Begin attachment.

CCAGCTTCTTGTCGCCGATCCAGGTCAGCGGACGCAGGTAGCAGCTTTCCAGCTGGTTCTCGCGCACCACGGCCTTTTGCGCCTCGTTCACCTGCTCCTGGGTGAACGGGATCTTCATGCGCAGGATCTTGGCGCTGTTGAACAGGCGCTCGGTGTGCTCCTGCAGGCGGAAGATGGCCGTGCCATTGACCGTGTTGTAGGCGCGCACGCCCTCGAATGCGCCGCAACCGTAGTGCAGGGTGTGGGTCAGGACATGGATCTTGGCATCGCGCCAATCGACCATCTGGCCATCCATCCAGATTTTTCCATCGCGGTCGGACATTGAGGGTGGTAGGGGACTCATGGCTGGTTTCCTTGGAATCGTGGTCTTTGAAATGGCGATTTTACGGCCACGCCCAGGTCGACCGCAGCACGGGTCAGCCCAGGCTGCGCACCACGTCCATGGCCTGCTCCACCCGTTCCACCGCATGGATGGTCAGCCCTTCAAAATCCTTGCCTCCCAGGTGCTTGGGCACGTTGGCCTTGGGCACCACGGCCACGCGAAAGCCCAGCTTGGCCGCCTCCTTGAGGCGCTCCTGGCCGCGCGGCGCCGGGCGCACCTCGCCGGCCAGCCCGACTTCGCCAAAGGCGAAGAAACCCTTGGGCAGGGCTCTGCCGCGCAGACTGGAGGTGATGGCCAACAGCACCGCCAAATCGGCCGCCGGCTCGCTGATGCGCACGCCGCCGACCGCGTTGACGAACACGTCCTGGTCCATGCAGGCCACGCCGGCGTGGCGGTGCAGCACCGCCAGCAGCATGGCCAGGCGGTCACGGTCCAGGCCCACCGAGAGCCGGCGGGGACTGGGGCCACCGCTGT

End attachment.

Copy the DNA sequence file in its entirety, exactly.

CCAGCTTCTTGTCGCCGATCCAGGTCAGCGGACGCAGGTAGCAGCTTTCCAGCTGGTTCTCGCGCACCACGGCCTTTTGCGCCTCGTTCACCTGCTCCTGGGTGAACGGGATCTTCATGCGCAGGATCTTGGCGCTGTTGAACAGGCGCTCGGTGTGCTCCTGCAGGCGGAAGATGGCCGTGCCATTGACCGTGTTGTAGGCGCGCACGCCCTCGAATGCGCCGCAACCGTAGTGCAGGGTGTGGGTCAGGACATGGATCTTGGCATCGCGCCAATCGACCATCTGGCCATCCATCCAGATTTTTCCATCGCGGTCGGACATTGAGGGTGGTAGGGGACTCATGGCTGGTTTCCTTGGAATCGTGGTCTTTGAAATGGCGATTTTACGGCCACGCCCAGGTCGACCGCAGCACGGGTCAGCCCAGGCTGCGCACCACGTCCATGGCCTGCTCCACCCGTTCCACCGCATGGATGGTCAGCCCTTCAAAATCCTTGCCTCCCAGGTGCTTGGGCACGTTGGCCTTGGGCACCACGGCCACGCGAAAGCCCAGCTTGGCCGCCTCCTTGAGGCGCTCCTGGCCGCGCGGCGCCGGGCGCACCTCGCCGGCCAGCCCGACTTCGCCAAAGGCGAAGAAACCCTTGGGCAGGGCTCTGCCGCGCAGACTGGAGGTGATGGCCAACAGCACCGCCAAATCGGCCGCCGGCTCGCTGATGCGCACGCCGCCGACCGCGTTGACGAACACGTCCTGGTCCATGCAGGCCACGCCGGCGTGGCGGTGCAGCACCGCCAGCAGCATGGCCAGGCGGTCACGGTCCAGGCCCACCGAGAGCCGGCGGGGACTGGGGCCACCGCTGT